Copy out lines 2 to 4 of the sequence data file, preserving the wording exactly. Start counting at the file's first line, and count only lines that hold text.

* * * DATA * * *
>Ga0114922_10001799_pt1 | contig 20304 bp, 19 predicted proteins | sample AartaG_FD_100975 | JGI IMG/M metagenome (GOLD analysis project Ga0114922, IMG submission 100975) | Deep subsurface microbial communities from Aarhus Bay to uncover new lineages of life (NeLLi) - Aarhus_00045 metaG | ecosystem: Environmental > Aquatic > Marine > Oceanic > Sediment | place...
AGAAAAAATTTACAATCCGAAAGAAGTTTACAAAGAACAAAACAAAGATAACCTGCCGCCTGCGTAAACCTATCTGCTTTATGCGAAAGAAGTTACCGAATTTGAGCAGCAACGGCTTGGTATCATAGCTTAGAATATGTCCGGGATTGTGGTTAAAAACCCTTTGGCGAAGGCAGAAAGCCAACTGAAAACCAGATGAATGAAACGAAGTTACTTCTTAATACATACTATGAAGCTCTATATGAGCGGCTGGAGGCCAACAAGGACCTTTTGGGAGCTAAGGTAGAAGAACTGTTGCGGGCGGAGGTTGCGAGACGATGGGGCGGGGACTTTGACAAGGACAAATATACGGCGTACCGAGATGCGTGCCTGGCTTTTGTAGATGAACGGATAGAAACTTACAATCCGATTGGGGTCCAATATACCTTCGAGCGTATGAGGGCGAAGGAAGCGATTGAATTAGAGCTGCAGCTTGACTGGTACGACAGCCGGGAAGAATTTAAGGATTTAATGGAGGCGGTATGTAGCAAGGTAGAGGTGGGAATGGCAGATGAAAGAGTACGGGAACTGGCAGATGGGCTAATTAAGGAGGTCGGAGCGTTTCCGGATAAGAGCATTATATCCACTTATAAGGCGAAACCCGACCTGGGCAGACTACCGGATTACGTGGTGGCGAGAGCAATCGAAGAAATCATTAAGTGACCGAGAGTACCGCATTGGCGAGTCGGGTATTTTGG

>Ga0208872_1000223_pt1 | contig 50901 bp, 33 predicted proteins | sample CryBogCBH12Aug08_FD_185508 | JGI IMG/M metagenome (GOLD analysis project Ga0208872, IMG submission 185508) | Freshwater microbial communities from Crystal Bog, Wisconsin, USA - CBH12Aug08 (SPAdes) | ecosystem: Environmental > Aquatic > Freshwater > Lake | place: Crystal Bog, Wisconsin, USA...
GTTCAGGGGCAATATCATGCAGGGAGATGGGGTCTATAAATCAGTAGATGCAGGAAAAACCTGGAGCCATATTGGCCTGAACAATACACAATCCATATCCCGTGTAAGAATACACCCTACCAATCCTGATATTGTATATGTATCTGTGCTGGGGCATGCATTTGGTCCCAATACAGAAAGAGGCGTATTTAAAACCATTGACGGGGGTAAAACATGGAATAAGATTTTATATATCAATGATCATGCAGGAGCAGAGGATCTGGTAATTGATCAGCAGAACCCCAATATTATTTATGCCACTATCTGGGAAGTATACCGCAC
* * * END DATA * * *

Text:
AGAAAAAATTTACAATCCGAAAGAAGTTTACAAAGAACAAAACAAAGATAACCTGCCGCCTGCGTAAACCTATCTGCTTTATGCGAAAGAAGTTACCGAATTTGAGCAGCAACGGCTTGGTATCATAGCTTAGAATATGTCCGGGATTGTGGTTAAAAACCCTTTGGCGAAGGCAGAAAGCCAACTGAAAACCAGATGAATGAAACGAAGTTACTTCTTAATACATACTATGAAGCTCTATATGAGCGGCTGGAGGCCAACAAGGACCTTTTGGGAGCTAAGGTAGAAGAACTGTTGCGGGCGGAGGTTGCGAGACGATGGGGCGGGGACTTTGACAAGGACAAATATACGGCGTACCGAGATGCGTGCCTGGCTTTTGTAGATGAACGGATAGAAACTTACAATCCGATTGGGGTCCAATATACCTTCGAGCGTATGAGGGCGAAGGAAGCGATTGAATTAGAGCTGCAGCTTGACTGGTACGACAGCCGGGAAGAATTTAAGGATTTAATGGAGGCGGTATGTAGCAAGGTAGAGGTGGGAATGGCAGATGAAAGAGTACGGGAACTGGCAGATGGGCTAATTAAGGAGGTCGGAGCGTTTCCGGATAAGAGCATTATATCCACTTATAAGGCGAAACCCGACCTGGGCAGACTACCGGATTACGTGGTGGCGAGAGCAATCGAAGAAATCATTAAGTGACCGAGAGTACCGCATTGGCGAGTCGGGTATTTTGG

>Ga0208872_1000223_pt1 | contig 50901 bp, 33 predicted proteins | sample CryBogCBH12Aug08_FD_185508 | JGI IMG/M metagenome (GOLD analysis project Ga0208872, IMG submission 185508) | Freshwater microbial communities from Crystal Bog, Wisconsin, USA - CBH12Aug08 (SPAdes) | ecosystem: Environmental > Aquatic > Freshwater > Lake | place: Crystal Bog, Wisconsin, USA...
GTTCAGGGGCAATATCATGCAGGGAGATGGGGTCTATAAATCAGTAGATGCAGGAAAAACCTGGAGCCATATTGGCCTGAACAATACACAATCCATATCCCGTGTAAGAATACACCCTACCAATCCTGATATTGTATATGTATCTGTGCTGGGGCATGCATTTGGTCCCAATACAGAAAGAGGCGTATTTAAAACCATTGACGGGGGTAAAACATGGAATAAGATTTTATATATCAATGATCATGCAGGAGCAGAGGATCTGGTAATTGATCAGCAGAACCCCAATATTATTTATGCCACTATCTGGGAAGTATACCGCAC